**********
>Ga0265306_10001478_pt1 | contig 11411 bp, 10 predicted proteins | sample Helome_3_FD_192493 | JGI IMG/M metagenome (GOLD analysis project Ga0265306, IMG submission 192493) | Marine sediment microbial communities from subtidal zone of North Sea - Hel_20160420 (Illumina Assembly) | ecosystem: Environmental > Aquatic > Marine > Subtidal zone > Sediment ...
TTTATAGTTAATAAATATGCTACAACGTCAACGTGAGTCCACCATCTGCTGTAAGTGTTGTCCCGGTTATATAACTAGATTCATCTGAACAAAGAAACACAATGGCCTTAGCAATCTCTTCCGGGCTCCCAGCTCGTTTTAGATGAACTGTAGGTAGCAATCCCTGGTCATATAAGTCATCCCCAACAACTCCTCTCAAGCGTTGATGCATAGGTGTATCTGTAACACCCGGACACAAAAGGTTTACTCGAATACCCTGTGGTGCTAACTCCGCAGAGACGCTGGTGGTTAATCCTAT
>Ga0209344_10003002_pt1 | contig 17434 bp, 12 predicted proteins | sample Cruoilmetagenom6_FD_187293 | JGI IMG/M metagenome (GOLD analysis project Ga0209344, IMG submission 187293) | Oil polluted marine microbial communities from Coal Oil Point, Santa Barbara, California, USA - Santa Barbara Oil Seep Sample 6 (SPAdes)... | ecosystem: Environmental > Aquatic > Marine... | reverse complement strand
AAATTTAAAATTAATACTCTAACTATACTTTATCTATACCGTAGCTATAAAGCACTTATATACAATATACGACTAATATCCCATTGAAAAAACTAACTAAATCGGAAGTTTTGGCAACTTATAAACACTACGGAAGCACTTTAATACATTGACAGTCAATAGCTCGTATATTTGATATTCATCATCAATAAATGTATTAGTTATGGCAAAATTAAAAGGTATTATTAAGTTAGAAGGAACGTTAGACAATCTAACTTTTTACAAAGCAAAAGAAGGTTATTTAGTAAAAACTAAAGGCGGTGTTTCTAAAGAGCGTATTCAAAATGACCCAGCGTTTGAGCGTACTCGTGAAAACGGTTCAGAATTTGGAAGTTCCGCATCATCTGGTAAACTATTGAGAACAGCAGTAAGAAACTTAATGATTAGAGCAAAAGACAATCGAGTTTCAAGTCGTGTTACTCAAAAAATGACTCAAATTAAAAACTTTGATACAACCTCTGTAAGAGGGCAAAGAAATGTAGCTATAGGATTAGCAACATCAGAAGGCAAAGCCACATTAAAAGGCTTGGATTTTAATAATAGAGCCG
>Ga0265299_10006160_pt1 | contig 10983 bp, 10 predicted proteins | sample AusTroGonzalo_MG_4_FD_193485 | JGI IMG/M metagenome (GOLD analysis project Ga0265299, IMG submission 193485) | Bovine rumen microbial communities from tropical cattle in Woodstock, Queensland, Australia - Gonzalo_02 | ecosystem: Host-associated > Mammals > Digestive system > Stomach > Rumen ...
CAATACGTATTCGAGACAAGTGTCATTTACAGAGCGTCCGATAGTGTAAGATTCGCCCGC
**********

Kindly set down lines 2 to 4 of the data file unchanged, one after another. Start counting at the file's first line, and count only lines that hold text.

TTTATAGTTAATAAATATGCTACAACGTCAACGTGAGTCCACCATCTGCTGTAAGTGTTGTCCCGGTTATATAACTAGATTCATCTGAACAAAGAAACACAATGGCCTTAGCAATCTCTTCCGGGCTCCCAGCTCGTTTTAGATGAACTGTAGGTAGCAATCCCTGGTCATATAAGTCATCCCCAACAACTCCTCTCAAGCGTTGATGCATAGGTGTATCTGTAACACCCGGACACAAAAGGTTTACTCGAATACCCTGTGGTGCTAACTCCGCAGAGACGCTGGTGGTTAATCCTAT
>Ga0209344_10003002_pt1 | contig 17434 bp, 12 predicted proteins | sample Cruoilmetagenom6_FD_187293 | JGI IMG/M metagenome (GOLD analysis project Ga0209344, IMG submission 187293) | Oil polluted marine microbial communities from Coal Oil Point, Santa Barbara, California, USA - Santa Barbara Oil Seep Sample 6 (SPAdes)... | ecosystem: Environmental > Aquatic > Marine... | reverse complement strand
AAATTTAAAATTAATACTCTAACTATACTTTATCTATACCGTAGCTATAAAGCACTTATATACAATATACGACTAATATCCCATTGAAAAAACTAACTAAATCGGAAGTTTTGGCAACTTATAAACACTACGGAAGCACTTTAATACATTGACAGTCAATAGCTCGTATATTTGATATTCATCATCAATAAATGTATTAGTTATGGCAAAATTAAAAGGTATTATTAAGTTAGAAGGAACGTTAGACAATCTAACTTTTTACAAAGCAAAAGAAGGTTATTTAGTAAAAACTAAAGGCGGTGTTTCTAAAGAGCGTATTCAAAATGACCCAGCGTTTGAGCGTACTCGTGAAAACGGTTCAGAATTTGGAAGTTCCGCATCATCTGGTAAACTATTGAGAACAGCAGTAAGAAACTTAATGATTAGAGCAAAAGACAATCGAGTTTCAAGTCGTGTTACTCAAAAAATGACTCAAATTAAAAACTTTGATACAACCTCTGTAAGAGGGCAAAGAAATGTAGCTATAGGATTAGCAACATCAGAAGGCAAAGCCACATTAAAAGGCTTGGATTTTAATAATAGAGCCG